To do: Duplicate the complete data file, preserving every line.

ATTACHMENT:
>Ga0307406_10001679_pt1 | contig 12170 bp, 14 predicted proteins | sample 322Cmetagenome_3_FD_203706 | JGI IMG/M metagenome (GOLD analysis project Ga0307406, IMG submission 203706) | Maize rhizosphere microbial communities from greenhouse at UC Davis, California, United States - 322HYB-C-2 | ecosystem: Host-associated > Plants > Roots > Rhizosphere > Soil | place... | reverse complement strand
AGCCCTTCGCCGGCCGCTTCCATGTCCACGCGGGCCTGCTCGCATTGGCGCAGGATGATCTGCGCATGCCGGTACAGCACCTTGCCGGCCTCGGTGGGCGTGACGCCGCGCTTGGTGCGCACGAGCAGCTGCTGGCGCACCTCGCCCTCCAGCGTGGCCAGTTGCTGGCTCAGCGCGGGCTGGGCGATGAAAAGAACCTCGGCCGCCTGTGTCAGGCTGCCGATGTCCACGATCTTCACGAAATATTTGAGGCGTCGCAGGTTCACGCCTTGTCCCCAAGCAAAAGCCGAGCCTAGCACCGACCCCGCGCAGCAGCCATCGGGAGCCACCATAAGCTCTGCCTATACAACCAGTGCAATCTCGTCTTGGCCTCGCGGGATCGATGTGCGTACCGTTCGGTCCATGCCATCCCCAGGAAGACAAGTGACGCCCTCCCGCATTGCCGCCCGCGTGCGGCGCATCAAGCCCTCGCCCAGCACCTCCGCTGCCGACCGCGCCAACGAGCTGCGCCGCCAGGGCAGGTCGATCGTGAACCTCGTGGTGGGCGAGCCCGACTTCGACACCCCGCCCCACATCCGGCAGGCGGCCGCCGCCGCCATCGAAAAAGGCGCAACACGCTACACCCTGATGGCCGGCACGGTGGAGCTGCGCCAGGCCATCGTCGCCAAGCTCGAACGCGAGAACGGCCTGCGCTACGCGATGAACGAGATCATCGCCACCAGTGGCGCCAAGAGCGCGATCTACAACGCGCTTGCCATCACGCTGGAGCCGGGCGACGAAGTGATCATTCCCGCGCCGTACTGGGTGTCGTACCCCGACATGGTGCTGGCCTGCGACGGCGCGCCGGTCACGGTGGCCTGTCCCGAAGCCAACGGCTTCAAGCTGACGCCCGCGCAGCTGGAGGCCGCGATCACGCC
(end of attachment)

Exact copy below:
>Ga0307406_10001679_pt1 | contig 12170 bp, 14 predicted proteins | sample 322Cmetagenome_3_FD_203706 | JGI IMG/M metagenome (GOLD analysis project Ga0307406, IMG submission 203706) | Maize rhizosphere microbial communities from greenhouse at UC Davis, California, United States - 322HYB-C-2 | ecosystem: Host-associated > Plants > Roots > Rhizosphere > Soil | place... | reverse complement strand
AGCCCTTCGCCGGCCGCTTCCATGTCCACGCGGGCCTGCTCGCATTGGCGCAGGATGATCTGCGCATGCCGGTACAGCACCTTGCCGGCCTCGGTGGGCGTGACGCCGCGCTTGGTGCGCACGAGCAGCTGCTGGCGCACCTCGCCCTCCAGCGTGGCCAGTTGCTGGCTCAGCGCGGGCTGGGCGATGAAAAGAACCTCGGCCGCCTGTGTCAGGCTGCCGATGTCCACGATCTTCACGAAATATTTGAGGCGTCGCAGGTTCACGCCTTGTCCCCAAGCAAAAGCCGAGCCTAGCACCGACCCCGCGCAGCAGCCATCGGGAGCCACCATAAGCTCTGCCTATACAACCAGTGCAATCTCGTCTTGGCCTCGCGGGATCGATGTGCGTACCGTTCGGTCCATGCCATCCCCAGGAAGACAAGTGACGCCCTCCCGCATTGCCGCCCGCGTGCGGCGCATCAAGCCCTCGCCCAGCACCTCCGCTGCCGACCGCGCCAACGAGCTGCGCCGCCAGGGCAGGTCGATCGTGAACCTCGTGGTGGGCGAGCCCGACTTCGACACCCCGCCCCACATCCGGCAGGCGGCCGCCGCCGCCATCGAAAAAGGCGCAACACGCTACACCCTGATGGCCGGCACGGTGGAGCTGCGCCAGGCCATCGTCGCCAAGCTCGAACGCGAGAACGGCCTGCGCTACGCGATGAACGAGATCATCGCCACCAGTGGCGCCAAGAGCGCGATCTACAACGCGCTTGCCATCACGCTGGAGCCGGGCGACGAAGTGATCATTCCCGCGCCGTACTGGGTGTCGTACCCCGACATGGTGCTGGCCTGCGACGGCGCGCCGGTCACGGTGGCCTGTCCCGAAGCCAACGGCTTCAAGCTGACGCCCGCGCAGCTGGAGGCCGCGATCACGCC